Van Gogh stayed within what he called the "guise of reality",[218] and was critical of overly stylised works.[219] He wrote afterwards that the abstraction of Starry Night had gone too far and that reality had "receded too far in the background".[219] Hughes describes it as a moment of extreme visionary ecstasy: the stars are in a great whirl, reminiscent of Hokusai's Great Wave, the movement in the heaven above is reflected by the movement of the cypress on the earth below, and the painter's vision is "translated into a thick, emphatic plasma of paint."[167]

 

Between 1885 and his death in 1890, Van Gogh appears to have been building anoeuvre,[220] a collection that reflected his personal vision, and could be commercially successful. He was influenced by Blanc's definition of style, that a true painting required optimal use of colour, perspective and brushstrokes. Van Gogh applied the word "purposeful" to paintings he thought he had mastered, as opposed to those he thought of as studies.[221] He painted many series of studies;[218] most of which were still lifes, many executed as colour experiments or as gifts to friends.[222] The work in Arles contributed considerably to his oeuvre: those he thought the most important from that time were The Sower, Night Cafe, Memory of the Garden in Etten and Starry Night. With their broad brushstrokes, inventive perspectives, colours, contours and designs, these paintings represent the style he sought. He considered The Bedroom his best work of that period, because of the inventive use of perspective.[219]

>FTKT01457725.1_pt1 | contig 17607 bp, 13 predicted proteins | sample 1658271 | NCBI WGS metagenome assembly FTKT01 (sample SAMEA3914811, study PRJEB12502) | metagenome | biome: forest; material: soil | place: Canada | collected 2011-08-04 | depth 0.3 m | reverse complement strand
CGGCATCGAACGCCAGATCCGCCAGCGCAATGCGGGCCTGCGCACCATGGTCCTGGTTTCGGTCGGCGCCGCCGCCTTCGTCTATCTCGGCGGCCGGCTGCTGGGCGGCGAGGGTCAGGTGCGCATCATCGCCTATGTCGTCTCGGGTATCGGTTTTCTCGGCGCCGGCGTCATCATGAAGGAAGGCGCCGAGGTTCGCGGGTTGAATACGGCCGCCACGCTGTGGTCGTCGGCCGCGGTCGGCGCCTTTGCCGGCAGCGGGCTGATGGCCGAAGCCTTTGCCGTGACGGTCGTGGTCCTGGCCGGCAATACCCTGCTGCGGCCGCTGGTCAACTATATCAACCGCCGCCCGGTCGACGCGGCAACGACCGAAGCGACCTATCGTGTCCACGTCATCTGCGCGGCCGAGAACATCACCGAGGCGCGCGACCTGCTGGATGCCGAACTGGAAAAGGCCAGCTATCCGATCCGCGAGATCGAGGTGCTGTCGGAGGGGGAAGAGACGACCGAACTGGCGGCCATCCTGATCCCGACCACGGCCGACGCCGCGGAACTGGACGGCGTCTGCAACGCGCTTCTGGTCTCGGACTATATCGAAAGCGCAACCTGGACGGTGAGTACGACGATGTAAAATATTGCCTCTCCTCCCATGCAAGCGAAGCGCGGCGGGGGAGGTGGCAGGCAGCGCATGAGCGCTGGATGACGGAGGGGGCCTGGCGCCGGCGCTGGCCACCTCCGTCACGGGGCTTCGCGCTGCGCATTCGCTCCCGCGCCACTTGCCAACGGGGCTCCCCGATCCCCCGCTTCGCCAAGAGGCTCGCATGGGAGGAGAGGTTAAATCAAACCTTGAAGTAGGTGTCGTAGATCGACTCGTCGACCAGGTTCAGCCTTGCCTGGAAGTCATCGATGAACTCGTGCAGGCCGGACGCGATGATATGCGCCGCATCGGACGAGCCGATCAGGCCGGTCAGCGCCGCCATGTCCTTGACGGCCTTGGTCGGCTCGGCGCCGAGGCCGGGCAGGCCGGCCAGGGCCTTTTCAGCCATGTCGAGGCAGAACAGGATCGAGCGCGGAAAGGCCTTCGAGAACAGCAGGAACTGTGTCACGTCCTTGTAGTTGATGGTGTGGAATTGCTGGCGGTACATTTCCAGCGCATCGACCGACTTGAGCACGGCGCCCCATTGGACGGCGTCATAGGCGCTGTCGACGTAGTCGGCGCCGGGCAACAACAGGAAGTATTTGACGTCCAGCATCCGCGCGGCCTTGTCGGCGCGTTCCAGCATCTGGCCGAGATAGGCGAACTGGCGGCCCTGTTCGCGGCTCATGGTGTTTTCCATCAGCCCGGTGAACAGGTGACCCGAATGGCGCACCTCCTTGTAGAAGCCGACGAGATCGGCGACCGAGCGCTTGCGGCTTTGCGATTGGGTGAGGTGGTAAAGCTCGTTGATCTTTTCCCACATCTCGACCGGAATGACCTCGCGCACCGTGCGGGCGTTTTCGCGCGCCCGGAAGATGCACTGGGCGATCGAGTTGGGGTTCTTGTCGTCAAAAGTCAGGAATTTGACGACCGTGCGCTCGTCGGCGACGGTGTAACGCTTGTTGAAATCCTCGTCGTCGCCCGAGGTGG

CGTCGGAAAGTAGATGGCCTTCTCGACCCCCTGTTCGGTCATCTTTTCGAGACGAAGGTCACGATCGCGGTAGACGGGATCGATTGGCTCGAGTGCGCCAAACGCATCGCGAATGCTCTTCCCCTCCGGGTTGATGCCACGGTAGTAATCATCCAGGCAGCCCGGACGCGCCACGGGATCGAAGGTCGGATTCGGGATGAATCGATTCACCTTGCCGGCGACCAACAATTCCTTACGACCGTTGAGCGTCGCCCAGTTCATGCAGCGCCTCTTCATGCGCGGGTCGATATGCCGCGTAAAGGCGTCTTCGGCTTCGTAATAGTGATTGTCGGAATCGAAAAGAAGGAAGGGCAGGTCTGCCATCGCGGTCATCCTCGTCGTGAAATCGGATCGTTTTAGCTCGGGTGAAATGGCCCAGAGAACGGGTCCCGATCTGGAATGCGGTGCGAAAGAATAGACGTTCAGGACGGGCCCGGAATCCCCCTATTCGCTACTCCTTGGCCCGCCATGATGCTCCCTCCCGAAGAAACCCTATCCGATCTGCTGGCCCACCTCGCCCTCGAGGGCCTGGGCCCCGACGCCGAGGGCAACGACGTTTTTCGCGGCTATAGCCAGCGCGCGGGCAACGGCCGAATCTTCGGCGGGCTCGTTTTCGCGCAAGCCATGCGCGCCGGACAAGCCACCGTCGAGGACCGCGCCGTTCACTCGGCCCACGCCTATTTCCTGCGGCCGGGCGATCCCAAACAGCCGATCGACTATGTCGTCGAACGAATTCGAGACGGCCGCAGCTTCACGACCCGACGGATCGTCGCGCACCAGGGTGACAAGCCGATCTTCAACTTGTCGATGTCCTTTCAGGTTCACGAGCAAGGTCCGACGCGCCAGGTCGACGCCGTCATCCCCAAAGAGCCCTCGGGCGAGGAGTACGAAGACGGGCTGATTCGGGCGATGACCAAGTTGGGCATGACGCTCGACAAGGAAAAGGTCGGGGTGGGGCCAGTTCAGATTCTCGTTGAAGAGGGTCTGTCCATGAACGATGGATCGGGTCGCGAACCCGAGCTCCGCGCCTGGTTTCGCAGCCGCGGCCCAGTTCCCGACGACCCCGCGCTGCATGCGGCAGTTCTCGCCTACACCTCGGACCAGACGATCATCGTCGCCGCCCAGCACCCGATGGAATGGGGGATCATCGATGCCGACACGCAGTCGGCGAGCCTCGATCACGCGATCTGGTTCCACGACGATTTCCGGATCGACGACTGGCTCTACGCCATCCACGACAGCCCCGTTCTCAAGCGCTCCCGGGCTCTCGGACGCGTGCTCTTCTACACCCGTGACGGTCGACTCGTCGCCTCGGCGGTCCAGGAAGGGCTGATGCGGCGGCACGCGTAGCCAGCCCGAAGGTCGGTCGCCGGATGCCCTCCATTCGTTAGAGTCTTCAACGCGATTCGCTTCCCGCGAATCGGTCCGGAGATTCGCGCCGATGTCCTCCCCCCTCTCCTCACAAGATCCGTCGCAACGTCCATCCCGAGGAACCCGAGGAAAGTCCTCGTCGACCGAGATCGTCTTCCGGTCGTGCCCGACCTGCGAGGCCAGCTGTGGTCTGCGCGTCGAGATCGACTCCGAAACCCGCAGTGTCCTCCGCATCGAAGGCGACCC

The style Van Gogh found was revolutionary "in the very look of his pictures, their coarseness and deliberately unfinished quality, [and] the vigor with which they were painted."[223] His art, with its emphasis on the common people and a wish for a better world, presages the 20th century and modernism.[224]

 

Major series

Main article: List of works by Vincent van Gogh

Van Gogh's stylistic developments are usually linked to the periods he spent living in different places across Europe. He was inclined to immerse himself in local cultures and lighting conditions, although he maintained a highly individual visual outlook throughout. His evolution as an artist was slow, and he was aware of his painterly limitations. He moved home often, perhaps to expose himself to new visual stimuli, and through exposure develop his technical skill.[225] Art historian Melissa McQuillan believes the moves also reflect later stylistic changes, and that Van Gogh used the moves to avoid conflict, and as a coping mechanism for when the idealistic artist was faced with the realities of his then current situation.[226]